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Thread: Steel / aluminum CNC router design

  1. #13
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    Default Re: Steel / aluminum CNC router design

    Quote Originally Posted by Reinier View Post
    That`s a very nice looking machine!
    I am a little confused as to the comment you make. I assume it is the same comment as the first one from Wizard, and then the 'problematic' axis is what I thought people normally refer to as the X-axis (the two rails that sit on the gantry itself), not the Y-axis. Is that what you meant?
    For now, that is at least what I have modified.
    I have modified the design to something that is indeed much simpler. I originally chose the design I used to minimize the distance from the spindle centre to the bearings on the Y-axis to minimize the torsional moment on the gantry. With this new design, this distance is a little larger, but it is a much simpler construction. I do have to look into a way to fasten the bolts for the rail carriages, because they are now interfering. Since it is only a rough design, I will look into it when making the final design.
    Attachment 359218

    On the flowdrilling: it is indeed a very nice proces, but I now realized I cannot use it here. I will be leveling the rails on a slab of self-leveling epoxy, and that will melt / burn of when flowdrilling afterwards. I think it will be a bad idea to flowdrill the holes before laying the epoxy.
    I agree with you all that 3 mm is actually too thin to tap nice M6 threads, but I do not want to change to larger wall thicknesses of the main beams (my supplier sells 100 * 100 * 5 also, but it is more than 4 times the price of the 100 * 100 * 3....) Instead, I think I will weld in pieces of steel bar of e.g. 20 mm dia and 10 mm length at the bolt locations, see example below.
    Attachment 359220
    I think this current version is better. I believe the best configuration is for the ballscrew to be as close to the same plane as the linear rails as possible, which would minimize any bending forces on the screw; so in my estimation it is a stiffer configuration. I also believe it would be better to move the lower bearing blocks on the Z carriage as low as possible, even if it meant lengthening the Z carriage plate and rails somewhat.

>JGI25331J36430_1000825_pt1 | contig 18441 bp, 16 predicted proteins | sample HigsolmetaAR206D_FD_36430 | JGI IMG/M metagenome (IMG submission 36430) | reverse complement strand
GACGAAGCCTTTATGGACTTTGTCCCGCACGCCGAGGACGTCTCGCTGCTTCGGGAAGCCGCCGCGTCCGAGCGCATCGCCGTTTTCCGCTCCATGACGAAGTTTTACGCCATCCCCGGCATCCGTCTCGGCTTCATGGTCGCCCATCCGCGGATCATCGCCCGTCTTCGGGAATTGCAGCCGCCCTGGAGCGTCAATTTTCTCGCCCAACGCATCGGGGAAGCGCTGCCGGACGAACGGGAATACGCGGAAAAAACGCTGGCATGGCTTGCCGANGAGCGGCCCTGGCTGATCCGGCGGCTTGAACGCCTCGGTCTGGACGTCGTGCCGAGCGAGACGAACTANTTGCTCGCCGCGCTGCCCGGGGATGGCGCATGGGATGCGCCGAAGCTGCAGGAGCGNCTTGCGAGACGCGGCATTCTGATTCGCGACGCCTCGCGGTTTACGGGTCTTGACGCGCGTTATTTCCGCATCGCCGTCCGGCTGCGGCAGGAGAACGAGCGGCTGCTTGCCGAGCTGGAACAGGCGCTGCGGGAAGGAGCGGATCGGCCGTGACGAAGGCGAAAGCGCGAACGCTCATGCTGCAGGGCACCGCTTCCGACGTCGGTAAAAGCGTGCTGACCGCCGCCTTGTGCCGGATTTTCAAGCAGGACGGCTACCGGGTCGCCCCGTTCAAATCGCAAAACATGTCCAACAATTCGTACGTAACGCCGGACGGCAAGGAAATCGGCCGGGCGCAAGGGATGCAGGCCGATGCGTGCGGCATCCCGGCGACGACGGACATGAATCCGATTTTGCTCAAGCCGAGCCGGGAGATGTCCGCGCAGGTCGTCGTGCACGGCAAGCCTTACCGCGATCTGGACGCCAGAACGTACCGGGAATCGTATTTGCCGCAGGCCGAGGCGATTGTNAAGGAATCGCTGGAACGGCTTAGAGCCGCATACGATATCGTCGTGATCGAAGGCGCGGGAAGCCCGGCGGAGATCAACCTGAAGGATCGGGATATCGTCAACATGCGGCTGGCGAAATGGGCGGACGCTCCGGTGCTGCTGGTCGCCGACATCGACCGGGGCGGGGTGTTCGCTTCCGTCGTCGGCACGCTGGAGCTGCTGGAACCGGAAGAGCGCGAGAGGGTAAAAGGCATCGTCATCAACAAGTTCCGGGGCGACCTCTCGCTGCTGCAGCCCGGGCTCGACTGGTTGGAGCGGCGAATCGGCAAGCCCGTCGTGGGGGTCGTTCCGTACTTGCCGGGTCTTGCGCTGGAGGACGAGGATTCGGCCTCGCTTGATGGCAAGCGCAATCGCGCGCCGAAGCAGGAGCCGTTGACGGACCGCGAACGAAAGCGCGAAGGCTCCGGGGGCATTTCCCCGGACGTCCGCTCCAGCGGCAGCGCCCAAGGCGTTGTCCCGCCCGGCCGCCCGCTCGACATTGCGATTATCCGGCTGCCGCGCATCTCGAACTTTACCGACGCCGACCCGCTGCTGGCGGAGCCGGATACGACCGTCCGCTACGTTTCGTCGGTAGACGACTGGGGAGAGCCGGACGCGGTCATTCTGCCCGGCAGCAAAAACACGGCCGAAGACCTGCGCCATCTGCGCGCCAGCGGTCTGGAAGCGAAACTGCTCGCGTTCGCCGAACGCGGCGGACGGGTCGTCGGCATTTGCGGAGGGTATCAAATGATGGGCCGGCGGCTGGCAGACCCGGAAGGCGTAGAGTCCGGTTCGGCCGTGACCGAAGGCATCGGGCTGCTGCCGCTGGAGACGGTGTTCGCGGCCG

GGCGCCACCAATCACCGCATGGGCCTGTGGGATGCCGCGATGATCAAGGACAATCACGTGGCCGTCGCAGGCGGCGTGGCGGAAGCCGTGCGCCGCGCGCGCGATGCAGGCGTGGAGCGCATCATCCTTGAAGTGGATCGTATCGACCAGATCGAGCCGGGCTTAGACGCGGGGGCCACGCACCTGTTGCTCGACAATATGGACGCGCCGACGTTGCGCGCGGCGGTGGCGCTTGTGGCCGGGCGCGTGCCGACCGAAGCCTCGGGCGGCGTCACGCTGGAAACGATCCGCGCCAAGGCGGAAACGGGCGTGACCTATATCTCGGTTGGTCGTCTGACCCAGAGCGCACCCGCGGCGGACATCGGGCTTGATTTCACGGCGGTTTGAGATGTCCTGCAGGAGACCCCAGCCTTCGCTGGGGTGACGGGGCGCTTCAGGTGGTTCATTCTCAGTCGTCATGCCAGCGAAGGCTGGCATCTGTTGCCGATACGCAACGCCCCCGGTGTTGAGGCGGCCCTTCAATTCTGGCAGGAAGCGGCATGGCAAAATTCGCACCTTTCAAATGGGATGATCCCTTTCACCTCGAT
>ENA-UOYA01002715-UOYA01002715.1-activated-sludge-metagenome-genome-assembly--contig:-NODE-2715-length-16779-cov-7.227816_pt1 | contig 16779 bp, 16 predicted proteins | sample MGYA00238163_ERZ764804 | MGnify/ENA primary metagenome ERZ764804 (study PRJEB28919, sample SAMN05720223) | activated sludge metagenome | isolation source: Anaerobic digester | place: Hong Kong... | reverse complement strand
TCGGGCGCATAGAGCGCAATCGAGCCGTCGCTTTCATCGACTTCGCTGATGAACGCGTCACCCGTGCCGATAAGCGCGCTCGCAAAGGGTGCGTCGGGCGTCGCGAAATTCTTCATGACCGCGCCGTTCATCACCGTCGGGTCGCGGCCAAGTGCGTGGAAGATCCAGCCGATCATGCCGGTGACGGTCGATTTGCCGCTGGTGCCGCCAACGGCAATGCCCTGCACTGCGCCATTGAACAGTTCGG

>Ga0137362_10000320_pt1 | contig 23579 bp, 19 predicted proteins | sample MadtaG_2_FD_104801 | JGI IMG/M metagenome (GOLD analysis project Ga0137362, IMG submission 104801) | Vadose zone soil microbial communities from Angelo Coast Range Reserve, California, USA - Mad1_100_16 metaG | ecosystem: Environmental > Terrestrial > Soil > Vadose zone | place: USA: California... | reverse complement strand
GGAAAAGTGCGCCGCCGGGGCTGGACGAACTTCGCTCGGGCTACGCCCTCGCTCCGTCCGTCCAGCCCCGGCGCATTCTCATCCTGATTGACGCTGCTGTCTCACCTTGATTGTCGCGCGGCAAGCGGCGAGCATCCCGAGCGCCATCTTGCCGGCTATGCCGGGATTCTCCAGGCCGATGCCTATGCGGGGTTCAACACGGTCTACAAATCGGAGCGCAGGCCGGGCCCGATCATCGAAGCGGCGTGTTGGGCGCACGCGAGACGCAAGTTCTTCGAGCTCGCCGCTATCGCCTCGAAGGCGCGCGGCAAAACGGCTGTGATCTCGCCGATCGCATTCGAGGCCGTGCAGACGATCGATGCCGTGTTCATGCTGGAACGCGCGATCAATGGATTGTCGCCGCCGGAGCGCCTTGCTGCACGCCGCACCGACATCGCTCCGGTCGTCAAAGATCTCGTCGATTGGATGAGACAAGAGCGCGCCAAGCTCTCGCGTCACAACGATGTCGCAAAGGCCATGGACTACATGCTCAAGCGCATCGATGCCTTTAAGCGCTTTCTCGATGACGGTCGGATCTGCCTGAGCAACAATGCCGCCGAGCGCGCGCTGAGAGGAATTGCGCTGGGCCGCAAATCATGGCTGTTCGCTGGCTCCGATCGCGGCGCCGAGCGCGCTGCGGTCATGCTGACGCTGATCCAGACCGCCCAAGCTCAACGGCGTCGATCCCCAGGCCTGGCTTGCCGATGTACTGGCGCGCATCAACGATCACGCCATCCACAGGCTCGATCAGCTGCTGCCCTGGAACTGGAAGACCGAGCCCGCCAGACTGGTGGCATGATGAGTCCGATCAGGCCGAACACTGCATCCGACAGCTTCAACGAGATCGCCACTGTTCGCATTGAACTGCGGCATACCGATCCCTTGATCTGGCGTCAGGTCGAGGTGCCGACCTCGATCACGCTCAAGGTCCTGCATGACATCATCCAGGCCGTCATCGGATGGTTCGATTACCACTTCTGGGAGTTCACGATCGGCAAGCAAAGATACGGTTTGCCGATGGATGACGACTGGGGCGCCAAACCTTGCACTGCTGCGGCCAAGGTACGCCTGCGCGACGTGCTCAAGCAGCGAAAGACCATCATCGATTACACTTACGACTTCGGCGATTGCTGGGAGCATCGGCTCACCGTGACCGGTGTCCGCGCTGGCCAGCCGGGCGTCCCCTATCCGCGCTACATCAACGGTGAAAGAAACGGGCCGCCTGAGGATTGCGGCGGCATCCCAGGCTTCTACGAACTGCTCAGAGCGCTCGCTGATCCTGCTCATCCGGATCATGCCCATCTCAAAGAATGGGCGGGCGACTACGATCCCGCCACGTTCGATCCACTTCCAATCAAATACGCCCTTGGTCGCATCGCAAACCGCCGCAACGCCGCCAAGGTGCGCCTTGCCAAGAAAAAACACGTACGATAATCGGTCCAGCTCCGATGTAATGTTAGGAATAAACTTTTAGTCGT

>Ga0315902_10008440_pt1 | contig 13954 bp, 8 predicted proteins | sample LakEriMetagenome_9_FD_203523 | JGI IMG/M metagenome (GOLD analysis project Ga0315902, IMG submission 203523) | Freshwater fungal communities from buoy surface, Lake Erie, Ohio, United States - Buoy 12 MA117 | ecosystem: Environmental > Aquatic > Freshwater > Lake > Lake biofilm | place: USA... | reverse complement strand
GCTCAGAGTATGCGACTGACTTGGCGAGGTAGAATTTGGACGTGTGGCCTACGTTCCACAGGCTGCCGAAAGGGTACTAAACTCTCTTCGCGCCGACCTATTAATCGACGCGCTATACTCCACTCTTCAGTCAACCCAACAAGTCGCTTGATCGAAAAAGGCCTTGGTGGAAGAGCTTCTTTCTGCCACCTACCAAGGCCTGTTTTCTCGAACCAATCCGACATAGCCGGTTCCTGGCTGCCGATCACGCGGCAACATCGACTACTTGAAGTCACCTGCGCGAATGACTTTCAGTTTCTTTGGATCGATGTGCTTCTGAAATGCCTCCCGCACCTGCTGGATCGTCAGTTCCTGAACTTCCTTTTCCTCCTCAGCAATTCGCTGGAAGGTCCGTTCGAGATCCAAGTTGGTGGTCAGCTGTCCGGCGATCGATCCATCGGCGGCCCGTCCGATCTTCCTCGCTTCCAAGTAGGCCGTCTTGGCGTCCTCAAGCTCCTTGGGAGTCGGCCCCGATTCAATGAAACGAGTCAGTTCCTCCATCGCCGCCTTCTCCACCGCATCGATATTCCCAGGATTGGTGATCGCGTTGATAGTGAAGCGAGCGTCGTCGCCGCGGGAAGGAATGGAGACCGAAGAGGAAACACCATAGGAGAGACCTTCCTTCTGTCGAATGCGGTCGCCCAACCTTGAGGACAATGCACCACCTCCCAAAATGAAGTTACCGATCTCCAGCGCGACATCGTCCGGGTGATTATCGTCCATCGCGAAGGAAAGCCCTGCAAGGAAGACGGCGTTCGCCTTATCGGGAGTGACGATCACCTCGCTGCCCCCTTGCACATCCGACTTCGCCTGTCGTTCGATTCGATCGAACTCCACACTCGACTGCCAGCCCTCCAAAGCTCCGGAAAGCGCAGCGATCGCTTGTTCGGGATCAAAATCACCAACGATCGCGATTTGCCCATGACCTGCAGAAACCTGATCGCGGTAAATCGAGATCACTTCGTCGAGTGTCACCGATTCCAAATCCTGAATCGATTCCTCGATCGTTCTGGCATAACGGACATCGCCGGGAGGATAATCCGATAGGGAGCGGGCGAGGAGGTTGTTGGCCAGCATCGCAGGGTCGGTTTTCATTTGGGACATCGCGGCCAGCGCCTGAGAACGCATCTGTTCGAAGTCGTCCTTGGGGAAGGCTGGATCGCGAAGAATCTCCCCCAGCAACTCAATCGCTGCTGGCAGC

2. #14
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    Default Re: Steel / aluminum CNC router design

    Well, it has been some time since my last post about my new machine build, so it is about time for an update

    I was able to get some very nice blasted steel beams of 100 * 100 * 3 mm for a nice price, so I didn`t hesitate long for that. The big advantage of the blasted steel is that I do not need to grind the mill scale of before being able to TIG weld on it. It worked like a charm!

    I have completed most of the welding on the frame, and am now working on getting the ballscrews mounted. I will show some pictures of the process and current state of the machine. My workshop is fairly small, so it tends to get a bit messy when I am working there, please ignore that in the pictures

    The picture below shows the anti-torsion plates that I have added to the longitudinal beams and gantry. I also added these in the lower longitudinal beams exactly below positions of the vertical beams and legs to stiffen the frame. I have welded them on a steel shaft to slide them into the beam, and then welded the plates to the beam from the outside through 8 holes that I drilled in the beams. You can also see slots in the plates on the right sides that will hold the flatbar in which the screws for the linear rails will be tapped.
    Steel / aluminum CNC router design-cnc1-jpg

    Here are 2 pictures of the base of the machine without the gantry present.
    The casters on the legs are only temporary, they help me a lot to access all sides of the machine for welding etc
    The legs are bolted onto the base, as are the bracings so that I can take it apart. (my workshop is on the 'attic' of the former garage, and otherwise I would not ever be able to get the machine out of there). Furthermore the leg-part of the machine can also be taken apart into 2 pieces, so that it will fit through the stairway.
    Steel / aluminum CNC router design-cnc2-jpg

    Below you can clearly see the 'spot'welds that fix the anti-torsion plates in the beams. Furthermore, the welds from the flatbar on the inside of the longitudinal beams can be seen. I will tap threads through the beams into these flatbars to hold the bolts for the linear rails.
    Steel / aluminum CNC router design-cnc3-jpg

    The last picture is the status as off today: the gantry is also mainly finished and I have temporarily attached the first ballscrew. I just attached it to make sure it will fit and that I do not have to weld on the frame anymore after casting the epoxy linear rails beds on the gantry and frame.
    Steel / aluminum CNC router design-cnc4-jpg

    I did not do any measurements on it yet, but the machine did get really solid and stiff. I think it will be more than fit for the purpose!

    Attached Thumbnails Attached Thumbnails Steel / aluminum CNC router design-cnc1-jpg   Steel / aluminum CNC router design-cnc2-jpg   Steel / aluminum CNC router design-cnc3-jpg   Steel / aluminum CNC router design-cnc4-jpg  



  3. #15
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    Default Re: Steel / aluminum CNC router design

    Your strategy for the internal bracing plates (weld onto central rod, weld to beam through small holes) is great!!!

    7xCNC.com - CNC info for the minilathe (7x10, 7x12, 7x14, 7x16)


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